Those works of the Exalted game line that are considered "official," and are usually the bits referred to by other books. Canon is useful when it provides a yardstick and common point of reference for the players and writers. It is less than useful when it constrains the imagination and stops you from having fun.
Exalted players and storytellers are encouraged to break canon with gleeful abandon when it suits their fancy.
From a Wikipedia entry... "In the context of fiction, the canon of a fictional universe comprises those novels, stories, films, etc. that are considered to be genuine, and those events, characters, settings, etc. that are considered to have inarguable existence within the fictional universe. Usually items that are considered canon come from the original source of the fictional universe while non-canon material comes from adaptations or unofficial items..."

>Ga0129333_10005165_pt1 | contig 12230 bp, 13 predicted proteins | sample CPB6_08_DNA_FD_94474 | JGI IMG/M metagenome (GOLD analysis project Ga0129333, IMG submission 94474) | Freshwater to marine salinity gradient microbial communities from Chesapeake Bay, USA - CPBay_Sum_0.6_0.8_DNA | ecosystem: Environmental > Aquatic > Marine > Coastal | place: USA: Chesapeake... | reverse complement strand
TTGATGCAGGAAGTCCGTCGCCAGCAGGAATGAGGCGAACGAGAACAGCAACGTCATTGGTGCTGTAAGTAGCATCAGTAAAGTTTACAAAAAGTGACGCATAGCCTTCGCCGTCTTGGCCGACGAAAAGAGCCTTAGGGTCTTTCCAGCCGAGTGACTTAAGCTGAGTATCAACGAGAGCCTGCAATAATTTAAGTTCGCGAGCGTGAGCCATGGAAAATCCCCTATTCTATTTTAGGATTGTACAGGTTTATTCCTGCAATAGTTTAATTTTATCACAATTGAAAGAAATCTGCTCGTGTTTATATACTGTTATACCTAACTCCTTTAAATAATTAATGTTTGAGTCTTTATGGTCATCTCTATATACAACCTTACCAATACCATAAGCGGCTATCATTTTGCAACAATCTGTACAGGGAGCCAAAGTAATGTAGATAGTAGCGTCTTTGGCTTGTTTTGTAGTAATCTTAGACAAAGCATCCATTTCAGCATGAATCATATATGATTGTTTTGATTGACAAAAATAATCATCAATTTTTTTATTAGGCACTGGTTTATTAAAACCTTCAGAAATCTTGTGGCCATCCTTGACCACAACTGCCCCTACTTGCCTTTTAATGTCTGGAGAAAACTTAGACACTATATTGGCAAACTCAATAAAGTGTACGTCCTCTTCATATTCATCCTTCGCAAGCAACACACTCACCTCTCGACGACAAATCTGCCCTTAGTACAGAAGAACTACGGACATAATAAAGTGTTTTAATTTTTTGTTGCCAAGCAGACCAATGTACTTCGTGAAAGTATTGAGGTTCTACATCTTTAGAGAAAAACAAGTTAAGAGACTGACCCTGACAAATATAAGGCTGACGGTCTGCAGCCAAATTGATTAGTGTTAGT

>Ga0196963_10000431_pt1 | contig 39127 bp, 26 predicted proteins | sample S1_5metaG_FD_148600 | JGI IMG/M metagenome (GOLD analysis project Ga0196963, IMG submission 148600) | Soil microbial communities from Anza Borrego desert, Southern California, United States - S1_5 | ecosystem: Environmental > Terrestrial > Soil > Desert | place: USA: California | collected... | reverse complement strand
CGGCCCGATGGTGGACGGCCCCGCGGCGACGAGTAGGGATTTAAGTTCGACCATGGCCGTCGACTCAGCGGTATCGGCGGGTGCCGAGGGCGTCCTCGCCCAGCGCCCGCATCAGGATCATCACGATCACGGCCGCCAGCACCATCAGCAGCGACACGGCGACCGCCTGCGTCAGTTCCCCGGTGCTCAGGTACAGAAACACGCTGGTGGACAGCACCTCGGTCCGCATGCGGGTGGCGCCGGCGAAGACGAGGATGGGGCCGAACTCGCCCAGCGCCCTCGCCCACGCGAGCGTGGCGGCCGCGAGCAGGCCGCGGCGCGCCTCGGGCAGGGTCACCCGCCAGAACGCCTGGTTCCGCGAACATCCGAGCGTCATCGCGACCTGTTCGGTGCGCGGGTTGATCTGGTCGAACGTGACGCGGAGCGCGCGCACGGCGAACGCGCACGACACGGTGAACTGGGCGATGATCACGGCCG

From a less relevant entry from Iolani School's site... "a body of writings considered authentic (eg, the books of the Bible, or all the works by Shakespeare). Now the term is used to mean the literary works considered worthy to be studied in college and included in anthologies. The concept has stirred controversy over the way canons are formed, and whether factors like gender and ethnicity affect inclusion," since maybe only Shataina has ever "studied" Exalted.
- Of course, the problem with breaking canon is that you may wind up making books that have not yet been published, that you would otherwise love to use, impossible to use in your chronicle without considerable adaptation. Then again, there are some books that have come out (Kingdom of Halta comes to mind--actually, most of the "location books" probably qualify) that have that problem even if you haven't broken canon, because they establish canon where there wasn't any before. --MF
- Added some actual definitions I googled up. --UncleChu